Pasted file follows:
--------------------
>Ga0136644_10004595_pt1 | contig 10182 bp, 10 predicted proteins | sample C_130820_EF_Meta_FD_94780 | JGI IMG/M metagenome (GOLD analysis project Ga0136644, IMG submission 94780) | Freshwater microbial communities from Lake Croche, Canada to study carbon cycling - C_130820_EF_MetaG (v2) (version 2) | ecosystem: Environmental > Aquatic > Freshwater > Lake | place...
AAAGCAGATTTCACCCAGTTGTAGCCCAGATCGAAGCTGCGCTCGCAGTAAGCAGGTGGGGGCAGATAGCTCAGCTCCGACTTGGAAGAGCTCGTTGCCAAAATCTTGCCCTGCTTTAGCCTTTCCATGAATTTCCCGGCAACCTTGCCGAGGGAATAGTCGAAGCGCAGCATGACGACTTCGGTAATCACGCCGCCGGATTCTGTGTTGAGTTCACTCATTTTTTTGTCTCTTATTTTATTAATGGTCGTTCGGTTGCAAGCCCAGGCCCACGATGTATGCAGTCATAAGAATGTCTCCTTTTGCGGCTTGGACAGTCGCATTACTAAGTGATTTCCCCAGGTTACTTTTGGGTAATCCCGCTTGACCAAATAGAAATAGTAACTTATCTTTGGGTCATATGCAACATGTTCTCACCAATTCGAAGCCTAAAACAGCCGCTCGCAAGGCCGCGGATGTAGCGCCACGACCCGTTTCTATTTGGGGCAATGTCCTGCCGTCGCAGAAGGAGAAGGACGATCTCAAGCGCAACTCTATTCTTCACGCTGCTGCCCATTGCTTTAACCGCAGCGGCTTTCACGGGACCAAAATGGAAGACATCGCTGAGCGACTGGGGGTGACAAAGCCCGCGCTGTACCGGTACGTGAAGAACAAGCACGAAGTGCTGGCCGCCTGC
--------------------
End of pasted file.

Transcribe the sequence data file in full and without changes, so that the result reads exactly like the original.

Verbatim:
>Ga0136644_10004595_pt1 | contig 10182 bp, 10 predicted proteins | sample C_130820_EF_Meta_FD_94780 | JGI IMG/M metagenome (GOLD analysis project Ga0136644, IMG submission 94780) | Freshwater microbial communities from Lake Croche, Canada to study carbon cycling - C_130820_EF_MetaG (v2) (version 2) | ecosystem: Environmental > Aquatic > Freshwater > Lake | place...
AAAGCAGATTTCACCCAGTTGTAGCCCAGATCGAAGCTGCGCTCGCAGTAAGCAGGTGGGGGCAGATAGCTCAGCTCCGACTTGGAAGAGCTCGTTGCCAAAATCTTGCCCTGCTTTAGCCTTTCCATGAATTTCCCGGCAACCTTGCCGAGGGAATAGTCGAAGCGCAGCATGACGACTTCGGTAATCACGCCGCCGGATTCTGTGTTGAGTTCACTCATTTTTTTGTCTCTTATTTTATTAATGGTCGTTCGGTTGCAAGCCCAGGCCCACGATGTATGCAGTCATAAGAATGTCTCCTTTTGCGGCTTGGACAGTCGCATTACTAAGTGATTTCCCCAGGTTACTTTTGGGTAATCCCGCTTGACCAAATAGAAATAGTAACTTATCTTTGGGTCATATGCAACATGTTCTCACCAATTCGAAGCCTAAAACAGCCGCTCGCAAGGCCGCGGATGTAGCGCCACGACCCGTTTCTATTTGGGGCAATGTCCTGCCGTCGCAGAAGGAGAAGGACGATCTCAAGCGCAACTCTATTCTTCACGCTGCTGCCCATTGCTTTAACCGCAGCGGCTTTCACGGGACCAAAATGGAAGACATCGCTGAGCGACTGGGGGTGACAAAGCCCGCGCTGTACCGGTACGTGAAGAACAAGCACGAAGTGCTGGCCGCCTGC